export =
is accurate if
node -p 'require("foo")'
works to import a module, and
export default
is accurate if
node -p 'require("foo").default'
works to import a module.

I want to use features from TypeScript 3.3 or above.

Then you will have to add a comment to the last line of your definition header (after

// Definitions: https://github.com/DefinitelyTyped/DefinitelyTyped
):
// Minimum TypeScript Version: 3.3
.

However, if your project needs to maintain types that are compatible with, say, 3.7 and above at the same time as types that are compatible with 3.6 or below, you will need to use the

typesVersions
feature. You can find a detailed explanation of this feature in the official TypeScript documentation.

Here's a short example to get you started:

  1. You'll have to add a
    package.json
    file to your package definition, with the following contents:
   {
     "private": true,
     "types": "index",
     "typesVersions": {
       "<=3.6": { "*": ["ts3.6/*"] }
     }
   }
  1. Create the sub-directory mentioned in the
    typesVersions
    field inside your types directory (
    ts3.6/
    in this example).
    ts3.6/
    will support TypeScript versions 3.6 and below, so copy the existing types and tests there.

You'll need to delete the definition header from

ts3.6/index.d.ts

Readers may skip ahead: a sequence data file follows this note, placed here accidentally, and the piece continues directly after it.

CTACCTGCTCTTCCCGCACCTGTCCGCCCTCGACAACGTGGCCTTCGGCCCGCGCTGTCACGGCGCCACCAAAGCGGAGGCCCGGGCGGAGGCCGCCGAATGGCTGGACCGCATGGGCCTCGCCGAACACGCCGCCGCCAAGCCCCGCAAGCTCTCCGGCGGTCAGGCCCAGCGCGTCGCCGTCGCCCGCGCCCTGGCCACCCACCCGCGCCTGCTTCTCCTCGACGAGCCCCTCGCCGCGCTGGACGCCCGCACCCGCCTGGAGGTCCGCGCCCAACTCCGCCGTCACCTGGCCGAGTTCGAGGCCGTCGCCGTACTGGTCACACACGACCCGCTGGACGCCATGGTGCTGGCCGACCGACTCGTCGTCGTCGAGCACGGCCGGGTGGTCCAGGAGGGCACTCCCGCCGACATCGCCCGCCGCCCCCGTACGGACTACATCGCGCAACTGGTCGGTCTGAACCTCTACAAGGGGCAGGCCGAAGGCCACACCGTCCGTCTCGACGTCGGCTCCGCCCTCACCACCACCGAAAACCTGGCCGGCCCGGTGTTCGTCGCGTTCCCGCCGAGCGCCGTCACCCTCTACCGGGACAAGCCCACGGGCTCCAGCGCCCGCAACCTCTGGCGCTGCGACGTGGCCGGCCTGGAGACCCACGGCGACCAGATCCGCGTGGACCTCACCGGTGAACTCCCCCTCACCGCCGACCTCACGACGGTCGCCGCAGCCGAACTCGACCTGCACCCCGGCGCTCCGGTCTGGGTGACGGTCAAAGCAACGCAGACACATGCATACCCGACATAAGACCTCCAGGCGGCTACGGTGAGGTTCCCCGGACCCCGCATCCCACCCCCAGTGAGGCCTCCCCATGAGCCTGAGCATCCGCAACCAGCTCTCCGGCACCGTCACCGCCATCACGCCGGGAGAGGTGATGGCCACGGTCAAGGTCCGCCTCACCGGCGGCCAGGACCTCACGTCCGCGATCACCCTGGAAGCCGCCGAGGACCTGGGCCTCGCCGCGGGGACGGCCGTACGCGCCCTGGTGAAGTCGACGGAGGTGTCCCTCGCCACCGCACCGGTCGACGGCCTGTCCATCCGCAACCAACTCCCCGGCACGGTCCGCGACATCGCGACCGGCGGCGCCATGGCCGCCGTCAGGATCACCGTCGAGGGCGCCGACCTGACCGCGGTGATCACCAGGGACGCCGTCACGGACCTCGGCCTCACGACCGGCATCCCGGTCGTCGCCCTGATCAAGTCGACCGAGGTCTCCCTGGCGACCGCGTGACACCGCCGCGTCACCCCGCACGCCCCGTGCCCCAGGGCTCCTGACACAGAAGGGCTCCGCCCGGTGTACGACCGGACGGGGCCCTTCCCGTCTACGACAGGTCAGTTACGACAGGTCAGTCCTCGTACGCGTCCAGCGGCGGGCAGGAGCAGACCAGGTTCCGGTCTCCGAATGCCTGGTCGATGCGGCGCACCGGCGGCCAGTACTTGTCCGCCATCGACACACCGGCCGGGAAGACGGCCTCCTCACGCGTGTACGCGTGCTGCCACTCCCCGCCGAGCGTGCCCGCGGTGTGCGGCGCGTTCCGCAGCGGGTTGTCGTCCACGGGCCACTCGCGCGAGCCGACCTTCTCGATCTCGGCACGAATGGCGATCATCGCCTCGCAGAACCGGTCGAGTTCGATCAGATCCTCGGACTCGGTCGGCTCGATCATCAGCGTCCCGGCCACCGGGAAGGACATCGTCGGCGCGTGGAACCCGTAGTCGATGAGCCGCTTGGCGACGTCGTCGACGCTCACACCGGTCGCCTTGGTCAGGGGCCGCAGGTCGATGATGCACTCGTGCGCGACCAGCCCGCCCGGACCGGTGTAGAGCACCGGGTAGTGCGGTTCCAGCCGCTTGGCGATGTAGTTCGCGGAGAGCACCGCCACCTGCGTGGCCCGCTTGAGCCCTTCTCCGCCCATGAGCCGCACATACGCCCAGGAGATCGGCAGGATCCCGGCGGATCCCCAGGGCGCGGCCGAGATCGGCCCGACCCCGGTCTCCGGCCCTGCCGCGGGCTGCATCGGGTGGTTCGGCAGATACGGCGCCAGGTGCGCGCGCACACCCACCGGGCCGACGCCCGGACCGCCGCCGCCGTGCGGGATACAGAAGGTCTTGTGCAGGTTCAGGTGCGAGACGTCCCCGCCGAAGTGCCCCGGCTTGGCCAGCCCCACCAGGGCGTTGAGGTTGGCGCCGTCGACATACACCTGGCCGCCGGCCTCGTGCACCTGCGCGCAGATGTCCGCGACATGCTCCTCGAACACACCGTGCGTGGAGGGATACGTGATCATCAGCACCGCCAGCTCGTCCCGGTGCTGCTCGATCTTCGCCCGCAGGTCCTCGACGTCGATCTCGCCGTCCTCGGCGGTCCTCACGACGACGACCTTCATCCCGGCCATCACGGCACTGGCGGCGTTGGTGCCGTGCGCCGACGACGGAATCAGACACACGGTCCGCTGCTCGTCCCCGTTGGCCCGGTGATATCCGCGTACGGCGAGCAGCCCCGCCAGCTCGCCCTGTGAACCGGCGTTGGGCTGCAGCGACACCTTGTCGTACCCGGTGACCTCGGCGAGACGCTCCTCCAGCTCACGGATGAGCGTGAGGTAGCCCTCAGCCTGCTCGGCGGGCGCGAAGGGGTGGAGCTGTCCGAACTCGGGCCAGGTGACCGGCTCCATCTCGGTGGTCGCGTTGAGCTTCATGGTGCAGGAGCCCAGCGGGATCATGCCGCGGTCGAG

since only the root
index.d.ts
is supposed to have it.
  1. Set the

    baseUrl
    and
    typeRoots
    options in
    ts3.6/tsconfig.json
    to the correct paths, which should look something like this:
    json
    {
     "compilerOptions": {
       "baseUrl": "../../",
       "typeRoots": ["../../"]
     }
    }
    
  2. Back in the root of the package, add the TypeScript 3.7 features you want to use. When people install the package, TypeScript 3.6 and below will start from

    ts3.6/index.d.ts
    , whereas TypeScript 3.7 and above will start from
    index.d.ts
    .

You can look at styled-components for an example.

I want to add a DOM API not present in TypeScript by default.

This may belong in TSJS-Lib-Generator. See the guidelines there. If the standard is still a draft, it belongs here. Use a name beginning with

dom-
and include a link to the standard as the "Project" link in the header. When it graduates draft mode, we may remove it from Definitely Typed and deprecate the associated
@types
package.

How do Definitely Typed package versions relate to versions of the corresponding library?

NOTE: The discussion in this section assumes familiarity with Semantic versioning

Each Definitely Typed package is versioned when published to NPM. The DefinitelyTyped-tools (the tool that publishes

@types
packages to npm) will set the declaration package's version by using the
major.minor
version number listed in the first line of its
index.d.ts
file. For example, here are the first few lines of Node's type declarations for version
10.12.x
at the time of writing:
// Type definitions for Node.js 10.12
// Project: http://nodejs.org/
// Definitions by: Microsoft TypeScript 
//                 Definitely Typed 
//                 Alberto Schiabel 

Because

10.12
is at the end of the first line, the npm version of the
@types/node
package will also be
10.12.x
. Note that the first-line comment in the
index.d.ts
file should only contain the
major.minor
version (e.g.
10.12
) and should not contain a patch version (e.g.
10.12.4
). This is because only the major and minor release numbers are aligned between library packages and type declaration packages. The patch release number of the type declaration package (e.g.